Manitoba Insect & Disease Update: August 18, 2015

Plant Pathogens: There is a lot of sclerotinia and blackleg being found in canola as farmers stage it for swathing. Some alternaria is being detected as well.
Fusarium levels in wheat have generally been low. Some root rot is showing up in soybeans where excess moisture has been present.
Insects: Scouting for soybean aphids continues; they are present in many fields. Populations above the economic threshold and insecticide applications have occurred, but have been limited. High levels of natural enemies have been reported in some fields.
Effect of temperature on soybean aphids: As with other insects, soybean aphids have a temperature range where development is optimum, with development being slower below and above the optimum range. For soybean aphid the temperature for optimum growth is around 27C. At lower temperatures development will be slower. At the other extreme, in experiments where soybean aphids were kept at high temperatures, nymphs did not complete development at 35C and died within 11 days (J. Econ. Entomol. 2004: 854-861).
Soybean aphid consumption by natural enemies: High levels of natural enemies have been reported by some monitoring levels of soybean aphid. Predaceous insects are the easiest natural enemies to recognize; levels of parasitism and insect pathogens are not often as obvious but with training can be estimated as well. Lady beetles, lacewings, and larvae of hover flies are some of the common and easily recognizable predators in soybean fields. When checking soybean fields, consider whether the aphid populations are increasing or decreasing, and the level of natural enemies present.
Common species of lady beetle that may be noted in soybean fields include the sevenspotted lady beetle, Coccinella septempunctata, and the multicoloured asian lady beetle, Harmonia axyridis. A study looking at predation rates by these two species of lady beetles on soybean aphids found that for sevenspotted lady beetle third instar larvae could each consume up to 105 aphids per day, adult females could each consume up to 115 soybean aphids per day, and each adult male up to 78 aphids per day when soybean aphids are high. (Environmental Entomology: 2009. 708-714). For multicoloured asian lady beetle, third instar larvae could each consume up to 112 aphids per day, adult females could each consume up to 95 soybean aphids per day, and each adult male up to 53 aphids per day when soybean aphids are high.
Figure 1. Larva of multicoloured asian lady beetle        Figure 2. Larvae of 2 species of hover flies and soybean aphids 

Some have been sending in photos of hover fly larvae, which may be found in many crops where aphids are present, wondering what they are. Although the adults, which are good bee mimics, are easy to recognize, the larvae may not be as well known. Note that hover fly larvae (figure 2) are legless, and narrow towards the head. There are different species that can vary in colour, often brown or green.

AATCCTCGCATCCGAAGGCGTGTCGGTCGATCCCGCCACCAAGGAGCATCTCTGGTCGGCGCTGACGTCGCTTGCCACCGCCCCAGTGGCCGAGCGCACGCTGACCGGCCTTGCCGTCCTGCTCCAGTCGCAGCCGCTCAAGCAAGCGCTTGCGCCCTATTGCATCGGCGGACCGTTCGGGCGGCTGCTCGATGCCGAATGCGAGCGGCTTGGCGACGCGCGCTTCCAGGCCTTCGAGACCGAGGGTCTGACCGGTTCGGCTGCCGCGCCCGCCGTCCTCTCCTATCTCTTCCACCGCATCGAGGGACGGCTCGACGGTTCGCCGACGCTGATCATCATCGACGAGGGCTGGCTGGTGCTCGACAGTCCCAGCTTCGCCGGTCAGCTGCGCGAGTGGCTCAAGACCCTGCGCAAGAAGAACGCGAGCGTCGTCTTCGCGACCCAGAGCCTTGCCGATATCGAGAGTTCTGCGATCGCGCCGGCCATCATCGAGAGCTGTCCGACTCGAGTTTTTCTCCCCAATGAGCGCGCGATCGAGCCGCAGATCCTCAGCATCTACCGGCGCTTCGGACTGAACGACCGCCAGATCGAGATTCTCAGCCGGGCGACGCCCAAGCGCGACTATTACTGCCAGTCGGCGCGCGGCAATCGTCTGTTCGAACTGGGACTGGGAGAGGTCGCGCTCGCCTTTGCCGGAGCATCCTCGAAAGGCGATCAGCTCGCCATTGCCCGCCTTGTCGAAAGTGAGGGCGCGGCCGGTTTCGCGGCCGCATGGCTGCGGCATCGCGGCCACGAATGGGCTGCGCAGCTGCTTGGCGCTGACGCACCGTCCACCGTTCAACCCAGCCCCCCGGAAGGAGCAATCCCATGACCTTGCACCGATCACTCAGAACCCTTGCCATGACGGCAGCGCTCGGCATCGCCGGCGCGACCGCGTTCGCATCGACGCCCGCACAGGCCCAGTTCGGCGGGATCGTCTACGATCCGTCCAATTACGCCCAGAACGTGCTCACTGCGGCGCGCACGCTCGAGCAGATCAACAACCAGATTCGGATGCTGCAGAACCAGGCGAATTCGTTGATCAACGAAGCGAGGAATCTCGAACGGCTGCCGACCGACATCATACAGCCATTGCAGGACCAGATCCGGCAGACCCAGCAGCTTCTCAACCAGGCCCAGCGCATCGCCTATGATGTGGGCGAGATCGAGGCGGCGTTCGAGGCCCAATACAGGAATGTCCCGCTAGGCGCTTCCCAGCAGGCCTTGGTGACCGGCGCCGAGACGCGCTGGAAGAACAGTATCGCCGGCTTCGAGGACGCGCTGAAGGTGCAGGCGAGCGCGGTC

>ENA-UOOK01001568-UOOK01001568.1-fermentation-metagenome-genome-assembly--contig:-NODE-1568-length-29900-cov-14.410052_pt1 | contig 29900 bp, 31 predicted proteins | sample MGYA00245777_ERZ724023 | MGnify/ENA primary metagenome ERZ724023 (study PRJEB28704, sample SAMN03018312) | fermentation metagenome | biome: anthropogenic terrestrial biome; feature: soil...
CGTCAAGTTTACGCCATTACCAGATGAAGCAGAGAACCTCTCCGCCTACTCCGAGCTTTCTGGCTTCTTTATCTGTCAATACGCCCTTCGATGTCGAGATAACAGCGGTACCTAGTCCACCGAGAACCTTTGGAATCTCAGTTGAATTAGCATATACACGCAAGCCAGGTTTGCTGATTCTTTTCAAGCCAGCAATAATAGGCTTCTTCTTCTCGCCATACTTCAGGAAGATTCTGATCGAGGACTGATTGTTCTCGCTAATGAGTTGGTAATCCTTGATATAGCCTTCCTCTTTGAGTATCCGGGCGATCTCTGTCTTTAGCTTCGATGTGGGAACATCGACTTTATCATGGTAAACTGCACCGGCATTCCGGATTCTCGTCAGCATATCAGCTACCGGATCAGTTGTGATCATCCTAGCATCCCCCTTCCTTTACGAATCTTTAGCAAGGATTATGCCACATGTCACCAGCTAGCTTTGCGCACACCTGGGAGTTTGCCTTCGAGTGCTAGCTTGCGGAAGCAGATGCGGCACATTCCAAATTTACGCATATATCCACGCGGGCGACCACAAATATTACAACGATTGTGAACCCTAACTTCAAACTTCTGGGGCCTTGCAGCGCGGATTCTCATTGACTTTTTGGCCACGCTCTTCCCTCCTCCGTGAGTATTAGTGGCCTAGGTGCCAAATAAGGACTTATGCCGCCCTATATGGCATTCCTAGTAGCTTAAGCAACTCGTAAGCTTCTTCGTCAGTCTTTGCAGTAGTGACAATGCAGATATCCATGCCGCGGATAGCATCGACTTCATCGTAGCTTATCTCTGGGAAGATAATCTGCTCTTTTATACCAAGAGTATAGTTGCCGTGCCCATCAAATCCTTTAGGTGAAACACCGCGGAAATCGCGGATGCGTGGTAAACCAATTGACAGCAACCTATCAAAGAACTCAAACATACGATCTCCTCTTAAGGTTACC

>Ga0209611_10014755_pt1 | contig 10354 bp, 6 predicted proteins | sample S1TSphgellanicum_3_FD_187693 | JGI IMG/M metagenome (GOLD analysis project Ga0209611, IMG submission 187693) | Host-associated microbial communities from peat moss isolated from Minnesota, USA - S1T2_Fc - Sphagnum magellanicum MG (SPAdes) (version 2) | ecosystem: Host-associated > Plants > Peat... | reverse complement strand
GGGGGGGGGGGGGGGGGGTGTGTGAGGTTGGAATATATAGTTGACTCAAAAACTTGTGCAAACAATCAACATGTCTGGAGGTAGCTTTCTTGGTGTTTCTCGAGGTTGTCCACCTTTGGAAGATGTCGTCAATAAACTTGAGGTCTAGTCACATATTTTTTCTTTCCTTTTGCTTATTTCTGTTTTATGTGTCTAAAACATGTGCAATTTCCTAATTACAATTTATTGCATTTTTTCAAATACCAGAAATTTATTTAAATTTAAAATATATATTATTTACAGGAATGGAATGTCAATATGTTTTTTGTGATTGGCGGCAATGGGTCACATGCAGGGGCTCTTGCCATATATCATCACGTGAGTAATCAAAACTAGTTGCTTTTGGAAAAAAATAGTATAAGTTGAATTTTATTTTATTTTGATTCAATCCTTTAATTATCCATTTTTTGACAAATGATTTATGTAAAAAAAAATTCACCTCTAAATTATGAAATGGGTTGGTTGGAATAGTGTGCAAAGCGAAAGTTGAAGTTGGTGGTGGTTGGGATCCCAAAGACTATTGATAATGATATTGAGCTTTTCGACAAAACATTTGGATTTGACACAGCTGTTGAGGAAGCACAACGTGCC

When does it become too late to manage Lygus bugs in sunflowers? In research trials in North Dakota, damage to sunflower heads by Lygus bugs was approximately twice as severe when feeding occurred at late bud and early bloom compared to stages when heads had completed flowering. At these earlier stages, the feeding will injure the kernels and the destruction of the cells will result in the characteristic depressions and browning of the kernel. If adult densities reach the economic threshold, lygus bug management should be initiated prior to or at the beginning of the bloom stage.
When flowering has finished (by R6) the seeds are probably too mature to sustain damage any longer.
Insect Monitoring Programs
Grasshopper Survey:  A reminder for those participating in the grasshopper survey, that counts are done during August, when the majority of grasshoppers are in the adult stage.
Agronomists and farmers who would also be interested in estimating grasshopper numbers in the fields they are in and have this information included in the survey are encouraged to see the survey protocol for more details of the survey and where to send data. Estimates of grasshopper levels can be collected during regular farm visits.
"Estimates" of grasshopper populations is stressed as it will not be possible to accurately count grasshoppers along a field edge or ditch area as they will be moving around as you get near the area of the count. But an estimate of what is present gives us some idea of the relative numbers that are present in different areas.
Data from the survey, along with weather data during the egg laying period of the grasshoppers, is used to produce a forecast map for 2016.
The protocol and data sheet for the grasshopper survey is at:
Compiled by: 
John Gavloski, Entomologist
Manitoba Agriculture, Food and Rural Development
Phone: (204) 745-5668      Fax: (204) 745-5690.
To report observations on insects or plant pathogens that may be of interest or importance to farmers and agronomists in Manitoba, please send messages to the above contact address.
To be placed on an E-mail list so you will be notified immediately when new Manitoba Insect and Disease Updates are posted, please contact John Gavloski at the address or numbers listed above.

Manitoba Insect & Disease Update: August 18, 2015